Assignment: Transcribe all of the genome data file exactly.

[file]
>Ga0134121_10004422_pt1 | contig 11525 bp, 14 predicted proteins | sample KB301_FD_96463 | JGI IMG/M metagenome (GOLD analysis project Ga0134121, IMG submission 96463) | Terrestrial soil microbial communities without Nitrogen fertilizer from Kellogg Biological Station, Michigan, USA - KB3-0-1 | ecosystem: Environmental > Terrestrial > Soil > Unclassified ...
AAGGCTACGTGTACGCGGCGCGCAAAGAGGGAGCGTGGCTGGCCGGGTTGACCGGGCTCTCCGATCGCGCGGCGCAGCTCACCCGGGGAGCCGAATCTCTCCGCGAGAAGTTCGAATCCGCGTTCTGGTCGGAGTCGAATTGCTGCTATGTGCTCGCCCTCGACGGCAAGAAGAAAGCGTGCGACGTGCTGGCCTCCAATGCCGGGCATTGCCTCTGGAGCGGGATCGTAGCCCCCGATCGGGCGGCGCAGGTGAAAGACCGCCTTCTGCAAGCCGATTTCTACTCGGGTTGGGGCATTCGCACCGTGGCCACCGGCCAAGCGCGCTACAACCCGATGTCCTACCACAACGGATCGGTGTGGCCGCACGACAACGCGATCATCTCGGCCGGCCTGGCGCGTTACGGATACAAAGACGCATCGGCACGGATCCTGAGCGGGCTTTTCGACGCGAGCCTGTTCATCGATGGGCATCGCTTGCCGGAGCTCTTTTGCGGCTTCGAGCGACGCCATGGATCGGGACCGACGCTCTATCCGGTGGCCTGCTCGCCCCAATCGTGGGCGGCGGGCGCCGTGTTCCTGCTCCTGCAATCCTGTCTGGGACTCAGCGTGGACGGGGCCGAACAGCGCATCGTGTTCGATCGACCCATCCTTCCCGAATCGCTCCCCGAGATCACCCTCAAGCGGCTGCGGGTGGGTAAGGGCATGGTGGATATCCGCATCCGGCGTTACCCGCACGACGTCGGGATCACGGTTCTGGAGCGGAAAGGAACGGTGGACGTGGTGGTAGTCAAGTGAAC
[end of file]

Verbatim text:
>Ga0134121_10004422_pt1 | contig 11525 bp, 14 predicted proteins | sample KB301_FD_96463 | JGI IMG/M metagenome (GOLD analysis project Ga0134121, IMG submission 96463) | Terrestrial soil microbial communities without Nitrogen fertilizer from Kellogg Biological Station, Michigan, USA - KB3-0-1 | ecosystem: Environmental > Terrestrial > Soil > Unclassified ...
AAGGCTACGTGTACGCGGCGCGCAAAGAGGGAGCGTGGCTGGCCGGGTTGACCGGGCTCTCCGATCGCGCGGCGCAGCTCACCCGGGGAGCCGAATCTCTCCGCGAGAAGTTCGAATCCGCGTTCTGGTCGGAGTCGAATTGCTGCTATGTGCTCGCCCTCGACGGCAAGAAGAAAGCGTGCGACGTGCTGGCCTCCAATGCCGGGCATTGCCTCTGGAGCGGGATCGTAGCCCCCGATCGGGCGGCGCAGGTGAAAGACCGCCTTCTGCAAGCCGATTTCTACTCGGGTTGGGGCATTCGCACCGTGGCCACCGGCCAAGCGCGCTACAACCCGATGTCCTACCACAACGGATCGGTGTGGCCGCACGACAACGCGATCATCTCGGCCGGCCTGGCGCGTTACGGATACAAAGACGCATCGGCACGGATCCTGAGCGGGCTTTTCGACGCGAGCCTGTTCATCGATGGGCATCGCTTGCCGGAGCTCTTTTGCGGCTTCGAGCGACGCCATGGATCGGGACCGACGCTCTATCCGGTGGCCTGCTCGCCCCAATCGTGGGCGGCGGGCGCCGTGTTCCTGCTCCTGCAATCCTGTCTGGGACTCAGCGTGGACGGGGCCGAACAGCGCATCGTGTTCGATCGACCCATCCTTCCCGAATCGCTCCCCGAGATCACCCTCAAGCGGCTGCGGGTGGGTAAGGGCATGGTGGATATCCGCATCCGGCGTTACCCGCACGACGTCGGGATCACGGTTCTGGAGCGGAAAGGAACGGTGGACGTGGTGGTAGTCAAGTGAAC